“Oh Frank,” said Mildred as she waddled a few steps behind Frank, “You always take such good care of us,” and the two ducks waddled toward Ms. McNulty who was yelling “here kitty, kitty,” while stepping in a fresh puddle of Frank’s abundant calling card.
Meanwhile, I was patting myself on the back for coming up with such an unbelievable but workable scheme to get rid of the ducks. All day, while my husband was at work, the ducks stayed away. I had found the perfect solution.
That night, my husband came home.
“Looks like you didn’t get rid of the ducks,” he said as he looked out at the back porch that I hadn’t checked in some time.”
“What do you mean?” I said. “Those ducks were gone all day. I did get rid of them.”
I went to get the hose and Frank yelled to Mildred to hit the deck.
“Honey, we’re gonna have to ride this one out just for a little while until Ms. McNulty’s son leaves. It was just their luck that they had found a woman whose son made a habit of visiting his mom every Mother’s Day to take care of her garden and make sure no varmints were lurking about.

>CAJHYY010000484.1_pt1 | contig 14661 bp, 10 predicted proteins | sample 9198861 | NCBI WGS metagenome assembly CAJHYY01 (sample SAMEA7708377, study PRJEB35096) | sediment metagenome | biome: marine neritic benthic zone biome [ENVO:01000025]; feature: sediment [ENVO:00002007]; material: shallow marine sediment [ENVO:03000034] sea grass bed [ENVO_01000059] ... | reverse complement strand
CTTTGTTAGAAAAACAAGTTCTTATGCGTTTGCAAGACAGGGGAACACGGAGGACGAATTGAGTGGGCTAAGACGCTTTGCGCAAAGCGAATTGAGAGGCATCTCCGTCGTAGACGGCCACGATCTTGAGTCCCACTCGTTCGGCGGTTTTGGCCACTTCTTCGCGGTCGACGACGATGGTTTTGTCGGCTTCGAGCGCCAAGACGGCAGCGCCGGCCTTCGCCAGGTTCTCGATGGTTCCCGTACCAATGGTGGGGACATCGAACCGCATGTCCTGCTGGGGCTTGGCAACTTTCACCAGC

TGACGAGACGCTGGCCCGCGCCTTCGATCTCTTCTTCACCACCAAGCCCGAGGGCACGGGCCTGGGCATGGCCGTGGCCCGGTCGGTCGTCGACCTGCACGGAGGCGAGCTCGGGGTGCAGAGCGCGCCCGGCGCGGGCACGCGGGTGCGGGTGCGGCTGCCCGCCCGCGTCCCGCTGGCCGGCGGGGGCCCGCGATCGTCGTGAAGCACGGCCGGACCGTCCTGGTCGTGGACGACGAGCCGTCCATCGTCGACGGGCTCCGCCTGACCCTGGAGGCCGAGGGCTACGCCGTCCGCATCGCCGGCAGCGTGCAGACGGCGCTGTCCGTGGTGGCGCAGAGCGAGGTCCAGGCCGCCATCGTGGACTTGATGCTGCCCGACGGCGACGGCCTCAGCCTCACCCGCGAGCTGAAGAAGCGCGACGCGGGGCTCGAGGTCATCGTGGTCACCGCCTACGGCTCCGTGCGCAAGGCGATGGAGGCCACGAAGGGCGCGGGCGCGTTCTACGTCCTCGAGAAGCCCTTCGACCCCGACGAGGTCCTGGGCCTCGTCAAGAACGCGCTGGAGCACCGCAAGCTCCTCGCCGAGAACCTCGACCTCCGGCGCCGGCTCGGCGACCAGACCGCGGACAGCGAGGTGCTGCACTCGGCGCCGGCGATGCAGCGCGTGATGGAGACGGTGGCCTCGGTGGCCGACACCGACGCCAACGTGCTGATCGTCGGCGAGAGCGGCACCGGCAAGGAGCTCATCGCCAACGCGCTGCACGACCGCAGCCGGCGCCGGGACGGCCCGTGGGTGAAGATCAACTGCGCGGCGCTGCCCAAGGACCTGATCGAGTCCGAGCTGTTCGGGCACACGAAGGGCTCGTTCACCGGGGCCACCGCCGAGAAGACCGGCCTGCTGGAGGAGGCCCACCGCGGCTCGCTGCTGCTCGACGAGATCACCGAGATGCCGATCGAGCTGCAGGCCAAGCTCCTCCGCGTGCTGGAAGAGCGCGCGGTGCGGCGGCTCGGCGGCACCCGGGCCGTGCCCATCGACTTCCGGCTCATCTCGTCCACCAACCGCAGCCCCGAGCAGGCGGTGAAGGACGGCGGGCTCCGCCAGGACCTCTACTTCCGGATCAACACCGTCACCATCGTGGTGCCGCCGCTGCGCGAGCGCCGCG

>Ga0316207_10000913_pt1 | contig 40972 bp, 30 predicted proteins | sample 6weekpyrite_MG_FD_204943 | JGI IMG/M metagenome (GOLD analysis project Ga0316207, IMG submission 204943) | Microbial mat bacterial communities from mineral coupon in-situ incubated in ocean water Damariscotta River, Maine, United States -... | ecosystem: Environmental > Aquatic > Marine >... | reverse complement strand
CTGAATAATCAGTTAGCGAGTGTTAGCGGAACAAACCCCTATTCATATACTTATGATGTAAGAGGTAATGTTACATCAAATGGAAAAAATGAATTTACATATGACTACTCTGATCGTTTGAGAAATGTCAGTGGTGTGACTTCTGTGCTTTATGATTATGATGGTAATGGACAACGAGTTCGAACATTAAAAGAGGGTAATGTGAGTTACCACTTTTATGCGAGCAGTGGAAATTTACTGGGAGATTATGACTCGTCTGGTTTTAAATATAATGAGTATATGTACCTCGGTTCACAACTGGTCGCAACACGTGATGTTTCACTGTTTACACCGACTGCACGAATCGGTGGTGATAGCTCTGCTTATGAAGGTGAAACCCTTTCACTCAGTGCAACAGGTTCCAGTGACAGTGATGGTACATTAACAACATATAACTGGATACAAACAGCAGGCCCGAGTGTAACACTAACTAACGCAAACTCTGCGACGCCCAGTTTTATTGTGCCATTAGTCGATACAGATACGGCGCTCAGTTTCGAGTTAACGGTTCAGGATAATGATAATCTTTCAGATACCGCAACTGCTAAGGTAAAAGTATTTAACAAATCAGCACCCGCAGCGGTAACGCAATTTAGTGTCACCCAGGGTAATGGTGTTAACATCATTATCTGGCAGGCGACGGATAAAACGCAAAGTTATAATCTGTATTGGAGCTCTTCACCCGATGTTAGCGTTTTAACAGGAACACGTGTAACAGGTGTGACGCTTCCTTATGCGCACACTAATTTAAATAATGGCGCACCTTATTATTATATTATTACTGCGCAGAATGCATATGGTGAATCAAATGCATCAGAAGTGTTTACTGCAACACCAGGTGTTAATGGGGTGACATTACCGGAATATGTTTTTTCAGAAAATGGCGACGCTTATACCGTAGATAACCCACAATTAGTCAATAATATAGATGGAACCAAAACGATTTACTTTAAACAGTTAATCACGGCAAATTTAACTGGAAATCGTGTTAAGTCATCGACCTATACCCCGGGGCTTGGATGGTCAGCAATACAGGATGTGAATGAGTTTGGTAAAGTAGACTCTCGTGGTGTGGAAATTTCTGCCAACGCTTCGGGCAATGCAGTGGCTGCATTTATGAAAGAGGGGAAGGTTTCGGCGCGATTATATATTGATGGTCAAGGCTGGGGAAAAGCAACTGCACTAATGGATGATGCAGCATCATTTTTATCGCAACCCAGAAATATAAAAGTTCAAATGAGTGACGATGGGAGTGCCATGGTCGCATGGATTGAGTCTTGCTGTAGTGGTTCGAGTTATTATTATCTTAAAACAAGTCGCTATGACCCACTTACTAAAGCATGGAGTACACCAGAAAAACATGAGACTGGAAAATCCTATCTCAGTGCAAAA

This time the ducks hunkered down and I gave up. “Let them stay,” I said. “At least bird seed is a helluva lot cheaper than canned cat food you feed the opossum you call Dude.”
But that evening, just after dawn, the ducks were gone and the opossum named Grandpa was just stopping by to enjoy a savory meal of cubed chicken in gravy, a can of food that cost me $.65 at the store.
“That’s ok,” I rationalized. “Better Dude and Grandpa eat it than it gets thrown out in the garbage, as the cats are only partial to the dry seafood flavored food,” and, I thought to myself, “they don’t leave behind soggy doo doo, at least, I haven’t seen any yet.”